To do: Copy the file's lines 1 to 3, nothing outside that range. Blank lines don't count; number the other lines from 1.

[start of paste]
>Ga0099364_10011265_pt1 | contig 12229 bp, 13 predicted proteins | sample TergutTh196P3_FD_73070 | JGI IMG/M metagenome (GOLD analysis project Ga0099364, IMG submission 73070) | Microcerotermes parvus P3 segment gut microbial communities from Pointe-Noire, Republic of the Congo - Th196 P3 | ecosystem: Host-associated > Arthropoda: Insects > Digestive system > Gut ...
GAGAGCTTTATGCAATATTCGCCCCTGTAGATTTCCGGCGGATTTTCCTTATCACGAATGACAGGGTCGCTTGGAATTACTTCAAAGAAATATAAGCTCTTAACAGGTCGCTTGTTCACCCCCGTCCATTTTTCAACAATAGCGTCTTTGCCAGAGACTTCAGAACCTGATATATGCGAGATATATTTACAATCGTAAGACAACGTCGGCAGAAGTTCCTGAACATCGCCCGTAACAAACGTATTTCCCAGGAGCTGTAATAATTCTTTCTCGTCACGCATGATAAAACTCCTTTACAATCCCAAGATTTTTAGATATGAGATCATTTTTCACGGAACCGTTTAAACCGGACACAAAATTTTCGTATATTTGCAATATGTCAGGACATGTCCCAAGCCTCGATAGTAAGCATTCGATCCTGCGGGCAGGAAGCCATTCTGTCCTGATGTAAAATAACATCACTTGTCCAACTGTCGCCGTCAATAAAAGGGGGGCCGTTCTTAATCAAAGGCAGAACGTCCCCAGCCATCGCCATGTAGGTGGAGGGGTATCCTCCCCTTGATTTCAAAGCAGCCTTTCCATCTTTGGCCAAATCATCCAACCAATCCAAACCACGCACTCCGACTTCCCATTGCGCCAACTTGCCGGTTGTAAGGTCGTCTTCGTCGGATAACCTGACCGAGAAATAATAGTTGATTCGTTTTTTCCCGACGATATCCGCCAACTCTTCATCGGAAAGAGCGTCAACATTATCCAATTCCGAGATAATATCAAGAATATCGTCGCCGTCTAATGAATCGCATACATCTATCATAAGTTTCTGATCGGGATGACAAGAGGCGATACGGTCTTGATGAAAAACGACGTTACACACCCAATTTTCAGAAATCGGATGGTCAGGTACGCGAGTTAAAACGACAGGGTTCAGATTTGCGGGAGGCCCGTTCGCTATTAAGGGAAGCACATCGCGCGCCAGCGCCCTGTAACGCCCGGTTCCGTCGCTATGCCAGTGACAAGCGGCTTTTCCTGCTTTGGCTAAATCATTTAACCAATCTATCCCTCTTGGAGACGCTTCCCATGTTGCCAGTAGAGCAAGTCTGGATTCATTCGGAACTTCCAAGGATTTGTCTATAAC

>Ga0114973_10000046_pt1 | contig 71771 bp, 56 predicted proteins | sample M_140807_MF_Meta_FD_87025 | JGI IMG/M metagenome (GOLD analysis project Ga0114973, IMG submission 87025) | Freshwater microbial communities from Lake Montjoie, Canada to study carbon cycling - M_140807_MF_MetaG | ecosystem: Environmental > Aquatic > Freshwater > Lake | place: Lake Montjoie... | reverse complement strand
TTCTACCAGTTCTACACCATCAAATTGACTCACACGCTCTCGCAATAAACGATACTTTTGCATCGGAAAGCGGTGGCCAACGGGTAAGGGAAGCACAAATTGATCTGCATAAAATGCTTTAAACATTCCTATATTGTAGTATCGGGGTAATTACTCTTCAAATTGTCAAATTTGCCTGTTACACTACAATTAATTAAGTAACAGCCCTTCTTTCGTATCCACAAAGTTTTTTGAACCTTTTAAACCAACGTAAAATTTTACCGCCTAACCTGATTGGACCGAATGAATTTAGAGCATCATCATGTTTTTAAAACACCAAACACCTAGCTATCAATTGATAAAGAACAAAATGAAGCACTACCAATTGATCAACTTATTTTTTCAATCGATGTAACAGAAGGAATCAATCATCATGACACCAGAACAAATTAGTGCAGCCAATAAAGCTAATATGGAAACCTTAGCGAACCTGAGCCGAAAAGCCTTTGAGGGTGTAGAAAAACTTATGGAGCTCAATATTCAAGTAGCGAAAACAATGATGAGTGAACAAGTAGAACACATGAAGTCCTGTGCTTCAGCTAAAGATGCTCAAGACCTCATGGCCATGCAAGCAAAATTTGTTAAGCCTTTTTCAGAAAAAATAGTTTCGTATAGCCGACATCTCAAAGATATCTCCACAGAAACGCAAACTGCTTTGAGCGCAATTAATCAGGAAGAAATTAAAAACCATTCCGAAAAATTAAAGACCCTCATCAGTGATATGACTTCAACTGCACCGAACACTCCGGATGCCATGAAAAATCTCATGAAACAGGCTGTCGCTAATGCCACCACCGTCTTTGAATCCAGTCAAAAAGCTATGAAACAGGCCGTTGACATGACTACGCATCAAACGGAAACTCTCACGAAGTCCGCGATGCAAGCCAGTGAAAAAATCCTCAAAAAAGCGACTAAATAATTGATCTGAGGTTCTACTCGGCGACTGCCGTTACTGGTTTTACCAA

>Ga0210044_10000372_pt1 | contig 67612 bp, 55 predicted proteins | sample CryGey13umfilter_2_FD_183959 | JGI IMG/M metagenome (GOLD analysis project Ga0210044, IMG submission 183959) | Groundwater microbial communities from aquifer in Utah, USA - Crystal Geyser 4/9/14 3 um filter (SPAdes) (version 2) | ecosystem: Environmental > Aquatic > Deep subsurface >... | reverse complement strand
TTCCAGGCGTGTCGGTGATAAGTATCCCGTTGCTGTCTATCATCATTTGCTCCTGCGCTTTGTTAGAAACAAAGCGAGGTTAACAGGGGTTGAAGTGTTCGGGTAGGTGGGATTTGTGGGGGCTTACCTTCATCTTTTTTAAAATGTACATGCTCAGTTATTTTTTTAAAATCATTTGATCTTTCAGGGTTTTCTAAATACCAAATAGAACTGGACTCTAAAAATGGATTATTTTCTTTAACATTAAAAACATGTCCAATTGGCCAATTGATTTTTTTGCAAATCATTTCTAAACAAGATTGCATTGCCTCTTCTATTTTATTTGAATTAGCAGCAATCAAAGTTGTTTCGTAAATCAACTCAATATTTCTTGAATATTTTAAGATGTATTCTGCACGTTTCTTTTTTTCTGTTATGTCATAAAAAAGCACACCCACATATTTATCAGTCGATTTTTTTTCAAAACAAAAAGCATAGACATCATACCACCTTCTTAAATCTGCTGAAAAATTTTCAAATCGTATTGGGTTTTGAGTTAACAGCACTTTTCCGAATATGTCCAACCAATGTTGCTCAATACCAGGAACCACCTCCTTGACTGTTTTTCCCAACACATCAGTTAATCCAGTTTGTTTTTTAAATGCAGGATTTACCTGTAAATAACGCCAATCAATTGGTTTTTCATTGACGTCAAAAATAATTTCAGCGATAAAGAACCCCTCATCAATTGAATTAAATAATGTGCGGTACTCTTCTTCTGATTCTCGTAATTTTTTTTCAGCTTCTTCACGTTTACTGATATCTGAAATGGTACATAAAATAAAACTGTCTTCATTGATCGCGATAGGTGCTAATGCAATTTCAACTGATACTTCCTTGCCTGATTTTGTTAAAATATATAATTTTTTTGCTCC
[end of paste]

>Ga0099364_10011265_pt1 | contig 12229 bp, 13 predicted proteins | sample TergutTh196P3_FD_73070 | JGI IMG/M metagenome (GOLD analysis project Ga0099364, IMG submission 73070) | Microcerotermes parvus P3 segment gut microbial communities from Pointe-Noire, Republic of the Congo - Th196 P3 | ecosystem: Host-associated > Arthropoda: Insects > Digestive system > Gut ...
GAGAGCTTTATGCAATATTCGCCCCTGTAGATTTCCGGCGGATTTTCCTTATCACGAATGACAGGGTCGCTTGGAATTACTTCAAAGAAATATAAGCTCTTAACAGGTCGCTTGTTCACCCCCGTCCATTTTTCAACAATAGCGTCTTTGCCAGAGACTTCAGAACCTGATATATGCGAGATATATTTACAATCGTAAGACAACGTCGGCAGAAGTTCCTGAACATCGCCCGTAACAAACGTATTTCCCAGGAGCTGTAATAATTCTTTCTCGTCACGCATGATAAAACTCCTTTACAATCCCAAGATTTTTAGATATGAGATCATTTTTCACGGAACCGTTTAAACCGGACACAAAATTTTCGTATATTTGCAATATGTCAGGACATGTCCCAAGCCTCGATAGTAAGCATTCGATCCTGCGGGCAGGAAGCCATTCTGTCCTGATGTAAAATAACATCACTTGTCCAACTGTCGCCGTCAATAAAAGGGGGGCCGTTCTTAATCAAAGGCAGAACGTCCCCAGCCATCGCCATGTAGGTGGAGGGGTATCCTCCCCTTGATTTCAAAGCAGCCTTTCCATCTTTGGCCAAATCATCCAACCAATCCAAACCACGCACTCCGACTTCCCATTGCGCCAACTTGCCGGTTGTAAGGTCGTCTTCGTCGGATAACCTGACCGAGAAATAATAGTTGATTCGTTTTTTCCCGACGATATCCGCCAACTCTTCATCGGAAAGAGCGTCAACATTATCCAATTCCGAGATAATATCAAGAATATCGTCGCCGTCTAATGAATCGCATACATCTATCATAAGTTTCTGATCGGGATGACAAGAGGCGATACGGTCTTGATGAAAAACGACGTTACACACCCAATTTTCAGAAATCGGATGGTCAGGTACGCGAGTTAAAACGACAGGGTTCAGATTTGCGGGAGGCCCGTTCGCTATTAAGGGAAGCACATCGCGCGCCAGCGCCCTGTAACGCCCGGTTCCGTCGCTATGCCAGTGACAAGCGGCTTTTCCTGCTTTGGCTAAATCATTTAACCAATCTATCCCTCTTGGAGACGCTTCCCATGTTGCCAGTAGAGCAAGTCTGGATTCATTCGGAACTTCCAAGGATTTGTCTATAAC

>Ga0114973_10000046_pt1 | contig 71771 bp, 56 predicted proteins | sample M_140807_MF_Meta_FD_87025 | JGI IMG/M metagenome (GOLD analysis project Ga0114973, IMG submission 87025) | Freshwater microbial communities from Lake Montjoie, Canada to study carbon cycling - M_140807_MF_MetaG | ecosystem: Environmental > Aquatic > Freshwater > Lake | place: Lake Montjoie... | reverse complement strand